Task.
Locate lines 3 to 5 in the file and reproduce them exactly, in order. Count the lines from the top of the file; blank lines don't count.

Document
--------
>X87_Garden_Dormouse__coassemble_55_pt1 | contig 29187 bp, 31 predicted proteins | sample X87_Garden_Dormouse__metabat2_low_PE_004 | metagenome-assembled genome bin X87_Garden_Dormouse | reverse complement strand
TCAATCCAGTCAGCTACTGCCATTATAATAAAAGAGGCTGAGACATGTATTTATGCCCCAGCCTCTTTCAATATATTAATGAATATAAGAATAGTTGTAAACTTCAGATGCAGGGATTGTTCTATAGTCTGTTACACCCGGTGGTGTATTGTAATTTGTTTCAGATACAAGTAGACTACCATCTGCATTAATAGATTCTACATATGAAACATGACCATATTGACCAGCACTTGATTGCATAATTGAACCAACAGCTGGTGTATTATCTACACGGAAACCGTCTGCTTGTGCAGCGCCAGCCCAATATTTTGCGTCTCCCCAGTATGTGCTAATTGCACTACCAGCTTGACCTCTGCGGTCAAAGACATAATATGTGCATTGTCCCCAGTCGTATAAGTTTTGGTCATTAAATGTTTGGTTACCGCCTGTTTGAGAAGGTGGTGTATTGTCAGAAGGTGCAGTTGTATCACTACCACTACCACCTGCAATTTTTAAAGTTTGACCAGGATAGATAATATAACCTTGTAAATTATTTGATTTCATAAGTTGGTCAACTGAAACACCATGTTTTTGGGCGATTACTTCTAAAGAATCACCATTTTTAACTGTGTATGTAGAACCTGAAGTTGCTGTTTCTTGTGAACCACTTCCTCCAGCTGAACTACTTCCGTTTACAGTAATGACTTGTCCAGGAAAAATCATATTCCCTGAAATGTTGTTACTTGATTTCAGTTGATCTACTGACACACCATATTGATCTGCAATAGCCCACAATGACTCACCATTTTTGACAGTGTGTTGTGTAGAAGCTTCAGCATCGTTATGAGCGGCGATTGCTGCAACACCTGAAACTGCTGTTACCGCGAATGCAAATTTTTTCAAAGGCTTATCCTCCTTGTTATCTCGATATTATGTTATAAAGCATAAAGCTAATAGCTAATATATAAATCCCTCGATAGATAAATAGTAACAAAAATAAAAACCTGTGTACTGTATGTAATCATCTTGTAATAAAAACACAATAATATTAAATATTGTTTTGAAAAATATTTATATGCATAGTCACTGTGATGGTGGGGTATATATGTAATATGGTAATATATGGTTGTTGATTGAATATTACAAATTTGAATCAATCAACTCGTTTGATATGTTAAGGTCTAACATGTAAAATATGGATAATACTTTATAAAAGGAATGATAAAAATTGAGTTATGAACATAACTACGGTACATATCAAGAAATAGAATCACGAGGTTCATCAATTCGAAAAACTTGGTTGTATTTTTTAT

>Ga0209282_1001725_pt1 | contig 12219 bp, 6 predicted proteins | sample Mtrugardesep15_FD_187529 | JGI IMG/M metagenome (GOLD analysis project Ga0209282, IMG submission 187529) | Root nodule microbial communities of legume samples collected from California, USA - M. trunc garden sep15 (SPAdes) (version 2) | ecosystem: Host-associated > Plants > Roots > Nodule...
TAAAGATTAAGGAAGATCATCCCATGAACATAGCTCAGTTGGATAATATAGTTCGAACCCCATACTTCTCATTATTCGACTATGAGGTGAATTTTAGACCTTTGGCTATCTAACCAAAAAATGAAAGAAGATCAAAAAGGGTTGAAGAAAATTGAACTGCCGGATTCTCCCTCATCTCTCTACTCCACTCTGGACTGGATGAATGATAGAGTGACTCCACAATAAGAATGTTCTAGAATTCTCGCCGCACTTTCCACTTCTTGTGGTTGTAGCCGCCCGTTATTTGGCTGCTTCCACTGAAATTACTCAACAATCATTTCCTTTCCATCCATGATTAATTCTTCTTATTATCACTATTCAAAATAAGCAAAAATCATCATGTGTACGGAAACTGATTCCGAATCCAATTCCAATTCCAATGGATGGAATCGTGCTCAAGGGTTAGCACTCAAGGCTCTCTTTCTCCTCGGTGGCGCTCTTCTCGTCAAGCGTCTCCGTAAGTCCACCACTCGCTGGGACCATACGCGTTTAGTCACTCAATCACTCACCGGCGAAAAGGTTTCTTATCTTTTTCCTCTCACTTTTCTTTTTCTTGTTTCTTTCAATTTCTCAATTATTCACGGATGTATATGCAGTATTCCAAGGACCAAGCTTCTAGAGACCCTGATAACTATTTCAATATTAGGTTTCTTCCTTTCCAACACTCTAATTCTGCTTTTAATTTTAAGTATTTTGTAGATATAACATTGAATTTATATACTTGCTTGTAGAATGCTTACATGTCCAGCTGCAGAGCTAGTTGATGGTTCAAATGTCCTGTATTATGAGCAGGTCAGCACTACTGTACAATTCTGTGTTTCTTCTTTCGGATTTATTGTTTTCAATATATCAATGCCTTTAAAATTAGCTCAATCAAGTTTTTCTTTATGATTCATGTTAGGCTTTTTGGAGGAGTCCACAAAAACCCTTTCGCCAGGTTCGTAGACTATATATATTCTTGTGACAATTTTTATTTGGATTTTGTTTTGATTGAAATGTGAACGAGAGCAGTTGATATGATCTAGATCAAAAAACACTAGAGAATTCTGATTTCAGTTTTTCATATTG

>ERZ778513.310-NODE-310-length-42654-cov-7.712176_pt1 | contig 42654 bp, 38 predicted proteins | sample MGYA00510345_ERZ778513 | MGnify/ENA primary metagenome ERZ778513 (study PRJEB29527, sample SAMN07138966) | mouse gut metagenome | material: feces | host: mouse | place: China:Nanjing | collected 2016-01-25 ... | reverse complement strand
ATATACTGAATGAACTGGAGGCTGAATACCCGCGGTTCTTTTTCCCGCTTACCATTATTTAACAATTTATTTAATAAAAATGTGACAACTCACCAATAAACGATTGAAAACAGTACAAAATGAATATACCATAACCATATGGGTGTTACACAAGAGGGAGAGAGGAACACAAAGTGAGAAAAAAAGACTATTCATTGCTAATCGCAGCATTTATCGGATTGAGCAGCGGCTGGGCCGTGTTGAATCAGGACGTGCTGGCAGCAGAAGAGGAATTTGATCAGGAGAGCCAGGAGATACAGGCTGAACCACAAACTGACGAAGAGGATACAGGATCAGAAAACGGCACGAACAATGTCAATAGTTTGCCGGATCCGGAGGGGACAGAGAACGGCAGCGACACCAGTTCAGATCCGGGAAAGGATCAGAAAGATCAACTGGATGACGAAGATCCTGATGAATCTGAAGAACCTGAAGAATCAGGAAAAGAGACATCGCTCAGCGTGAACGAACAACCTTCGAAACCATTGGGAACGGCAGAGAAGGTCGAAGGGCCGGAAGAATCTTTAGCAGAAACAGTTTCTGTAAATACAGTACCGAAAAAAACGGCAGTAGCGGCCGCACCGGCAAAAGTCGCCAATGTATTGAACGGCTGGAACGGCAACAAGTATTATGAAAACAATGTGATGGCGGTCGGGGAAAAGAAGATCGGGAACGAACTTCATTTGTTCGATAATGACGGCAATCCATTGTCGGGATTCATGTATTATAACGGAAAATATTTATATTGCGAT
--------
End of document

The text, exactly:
>Ga0209282_1001725_pt1 | contig 12219 bp, 6 predicted proteins | sample Mtrugardesep15_FD_187529 | JGI IMG/M metagenome (GOLD analysis project Ga0209282, IMG submission 187529) | Root nodule microbial communities of legume samples collected from California, USA - M. trunc garden sep15 (SPAdes) (version 2) | ecosystem: Host-associated > Plants > Roots > Nodule...
TAAAGATTAAGGAAGATCATCCCATGAACATAGCTCAGTTGGATAATATAGTTCGAACCCCATACTTCTCATTATTCGACTATGAGGTGAATTTTAGACCTTTGGCTATCTAACCAAAAAATGAAAGAAGATCAAAAAGGGTTGAAGAAAATTGAACTGCCGGATTCTCCCTCATCTCTCTACTCCACTCTGGACTGGATGAATGATAGAGTGACTCCACAATAAGAATGTTCTAGAATTCTCGCCGCACTTTCCACTTCTTGTGGTTGTAGCCGCCCGTTATTTGGCTGCTTCCACTGAAATTACTCAACAATCATTTCCTTTCCATCCATGATTAATTCTTCTTATTATCACTATTCAAAATAAGCAAAAATCATCATGTGTACGGAAACTGATTCCGAATCCAATTCCAATTCCAATGGATGGAATCGTGCTCAAGGGTTAGCACTCAAGGCTCTCTTTCTCCTCGGTGGCGCTCTTCTCGTCAAGCGTCTCCGTAAGTCCACCACTCGCTGGGACCATACGCGTTTAGTCACTCAATCACTCACCGGCGAAAAGGTTTCTTATCTTTTTCCTCTCACTTTTCTTTTTCTTGTTTCTTTCAATTTCTCAATTATTCACGGATGTATATGCAGTATTCCAAGGACCAAGCTTCTAGAGACCCTGATAACTATTTCAATATTAGGTTTCTTCCTTTCCAACACTCTAATTCTGCTTTTAATTTTAAGTATTTTGTAGATATAACATTGAATTTATATACTTGCTTGTAGAATGCTTACATGTCCAGCTGCAGAGCTAGTTGATGGTTCAAATGTCCTGTATTATGAGCAGGTCAGCACTACTGTACAATTCTGTGTTTCTTCTTTCGGATTTATTGTTTTCAATATATCAATGCCTTTAAAATTAGCTCAATCAAGTTTTTCTTTATGATTCATGTTAGGCTTTTTGGAGGAGTCCACAAAAACCCTTTCGCCAGGTTCGTAGACTATATATATTCTTGTGACAATTTTTATTTGGATTTTGTTTTGATTGAAATGTGAACGAGAGCAGTTGATATGATCTAGATCAAAAAACACTAGAGAATTCTGATTTCAGTTTTTCATATTG

>ERZ778513.310-NODE-310-length-42654-cov-7.712176_pt1 | contig 42654 bp, 38 predicted proteins | sample MGYA00510345_ERZ778513 | MGnify/ENA primary metagenome ERZ778513 (study PRJEB29527, sample SAMN07138966) | mouse gut metagenome | material: feces | host: mouse | place: China:Nanjing | collected 2016-01-25 ... | reverse complement strand